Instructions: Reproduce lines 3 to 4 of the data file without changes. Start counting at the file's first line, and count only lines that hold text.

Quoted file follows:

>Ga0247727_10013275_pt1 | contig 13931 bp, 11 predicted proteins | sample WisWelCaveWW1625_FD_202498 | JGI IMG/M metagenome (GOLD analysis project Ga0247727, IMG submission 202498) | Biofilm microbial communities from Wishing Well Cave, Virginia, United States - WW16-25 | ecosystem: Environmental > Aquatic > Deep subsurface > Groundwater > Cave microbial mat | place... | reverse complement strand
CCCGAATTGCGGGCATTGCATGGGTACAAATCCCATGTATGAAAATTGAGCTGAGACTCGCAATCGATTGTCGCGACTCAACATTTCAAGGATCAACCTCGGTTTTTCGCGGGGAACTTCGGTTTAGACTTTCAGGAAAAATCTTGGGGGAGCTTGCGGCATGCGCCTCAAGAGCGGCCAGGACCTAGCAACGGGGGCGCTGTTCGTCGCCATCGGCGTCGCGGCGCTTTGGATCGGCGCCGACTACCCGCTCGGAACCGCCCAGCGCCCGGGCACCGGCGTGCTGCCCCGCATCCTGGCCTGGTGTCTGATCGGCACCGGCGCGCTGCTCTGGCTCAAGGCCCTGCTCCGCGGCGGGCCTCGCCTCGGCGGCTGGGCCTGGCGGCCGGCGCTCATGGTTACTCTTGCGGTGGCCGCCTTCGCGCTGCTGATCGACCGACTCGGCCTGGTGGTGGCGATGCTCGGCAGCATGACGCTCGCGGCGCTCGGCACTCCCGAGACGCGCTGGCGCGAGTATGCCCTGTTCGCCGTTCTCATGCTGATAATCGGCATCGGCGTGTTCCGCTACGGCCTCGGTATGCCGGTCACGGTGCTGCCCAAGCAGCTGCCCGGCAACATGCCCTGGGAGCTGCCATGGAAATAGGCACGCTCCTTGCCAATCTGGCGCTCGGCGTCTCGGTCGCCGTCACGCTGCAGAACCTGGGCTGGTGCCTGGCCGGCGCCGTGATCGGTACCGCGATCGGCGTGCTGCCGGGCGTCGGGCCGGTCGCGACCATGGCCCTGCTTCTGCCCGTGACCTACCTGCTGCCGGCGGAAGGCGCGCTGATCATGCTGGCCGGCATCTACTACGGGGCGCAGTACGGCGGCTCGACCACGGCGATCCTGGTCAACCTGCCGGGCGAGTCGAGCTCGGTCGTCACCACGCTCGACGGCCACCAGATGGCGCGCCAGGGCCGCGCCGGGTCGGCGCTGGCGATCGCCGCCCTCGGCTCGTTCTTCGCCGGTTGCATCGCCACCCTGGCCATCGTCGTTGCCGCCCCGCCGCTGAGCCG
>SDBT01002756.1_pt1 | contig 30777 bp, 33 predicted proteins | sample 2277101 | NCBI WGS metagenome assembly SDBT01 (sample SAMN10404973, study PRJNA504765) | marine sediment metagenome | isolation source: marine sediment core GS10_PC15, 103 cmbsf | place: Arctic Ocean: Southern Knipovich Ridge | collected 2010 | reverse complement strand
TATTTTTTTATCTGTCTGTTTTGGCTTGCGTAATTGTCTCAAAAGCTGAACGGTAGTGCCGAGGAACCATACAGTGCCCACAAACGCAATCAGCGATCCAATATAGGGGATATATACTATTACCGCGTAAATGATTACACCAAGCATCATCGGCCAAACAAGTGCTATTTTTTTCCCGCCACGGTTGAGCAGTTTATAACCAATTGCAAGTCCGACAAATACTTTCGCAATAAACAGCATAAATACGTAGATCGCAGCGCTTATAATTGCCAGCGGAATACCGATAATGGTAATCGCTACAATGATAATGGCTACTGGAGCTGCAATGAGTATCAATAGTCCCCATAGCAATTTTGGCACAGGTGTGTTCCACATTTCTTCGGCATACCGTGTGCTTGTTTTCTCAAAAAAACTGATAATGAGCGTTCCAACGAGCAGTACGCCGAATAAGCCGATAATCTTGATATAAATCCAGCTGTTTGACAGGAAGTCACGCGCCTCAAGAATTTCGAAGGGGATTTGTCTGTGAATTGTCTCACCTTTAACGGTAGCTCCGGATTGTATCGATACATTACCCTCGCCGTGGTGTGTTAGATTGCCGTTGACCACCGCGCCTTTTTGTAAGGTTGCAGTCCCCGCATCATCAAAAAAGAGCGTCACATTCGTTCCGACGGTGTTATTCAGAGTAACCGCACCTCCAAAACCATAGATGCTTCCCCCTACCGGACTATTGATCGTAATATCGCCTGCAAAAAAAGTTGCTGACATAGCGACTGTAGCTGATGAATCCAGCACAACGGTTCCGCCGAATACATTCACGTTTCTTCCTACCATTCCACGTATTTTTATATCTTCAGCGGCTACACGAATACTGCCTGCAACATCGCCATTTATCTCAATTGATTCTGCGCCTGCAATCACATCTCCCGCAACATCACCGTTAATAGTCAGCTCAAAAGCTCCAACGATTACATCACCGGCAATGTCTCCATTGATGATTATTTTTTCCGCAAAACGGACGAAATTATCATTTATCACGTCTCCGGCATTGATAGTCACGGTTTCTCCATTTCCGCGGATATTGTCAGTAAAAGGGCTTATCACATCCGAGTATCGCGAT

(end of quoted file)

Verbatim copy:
>SDBT01002756.1_pt1 | contig 30777 bp, 33 predicted proteins | sample 2277101 | NCBI WGS metagenome assembly SDBT01 (sample SAMN10404973, study PRJNA504765) | marine sediment metagenome | isolation source: marine sediment core GS10_PC15, 103 cmbsf | place: Arctic Ocean: Southern Knipovich Ridge | collected 2010 | reverse complement strand
TATTTTTTTATCTGTCTGTTTTGGCTTGCGTAATTGTCTCAAAAGCTGAACGGTAGTGCCGAGGAACCATACAGTGCCCACAAACGCAATCAGCGATCCAATATAGGGGATATATACTATTACCGCGTAAATGATTACACCAAGCATCATCGGCCAAACAAGTGCTATTTTTTTCCCGCCACGGTTGAGCAGTTTATAACCAATTGCAAGTCCGACAAATACTTTCGCAATAAACAGCATAAATACGTAGATCGCAGCGCTTATAATTGCCAGCGGAATACCGATAATGGTAATCGCTACAATGATAATGGCTACTGGAGCTGCAATGAGTATCAATAGTCCCCATAGCAATTTTGGCACAGGTGTGTTCCACATTTCTTCGGCATACCGTGTGCTTGTTTTCTCAAAAAAACTGATAATGAGCGTTCCAACGAGCAGTACGCCGAATAAGCCGATAATCTTGATATAAATCCAGCTGTTTGACAGGAAGTCACGCGCCTCAAGAATTTCGAAGGGGATTTGTCTGTGAATTGTCTCACCTTTAACGGTAGCTCCGGATTGTATCGATACATTACCCTCGCCGTGGTGTGTTAGATTGCCGTTGACCACCGCGCCTTTTTGTAAGGTTGCAGTCCCCGCATCATCAAAAAAGAGCGTCACATTCGTTCCGACGGTGTTATTCAGAGTAACCGCACCTCCAAAACCATAGATGCTTCCCCCTACCGGACTATTGATCGTAATATCGCCTGCAAAAAAAGTTGCTGACATAGCGACTGTAGCTGATGAATCCAGCACAACGGTTCCGCCGAATACATTCACGTTTCTTCCTACCATTCCACGTATTTTTATATCTTCAGCGGCTACACGAATACTGCCTGCAACATCGCCATTTATCTCAATTGATTCTGCGCCTGCAATCACATCTCCCGCAACATCACCGTTAATAGTCAGCTCAAAAGCTCCAACGATTACATCACCGGCAATGTCTCCATTGATGATTATTTTTTCCGCAAAACGGACGAAATTATCATTTATCACGTCTCCGGCATTGATAGTCACGGTTTCTCCATTTCCGCGGATATTGTCAGTAAAAGGGCTTATCACATCCGAGTATCGCGAT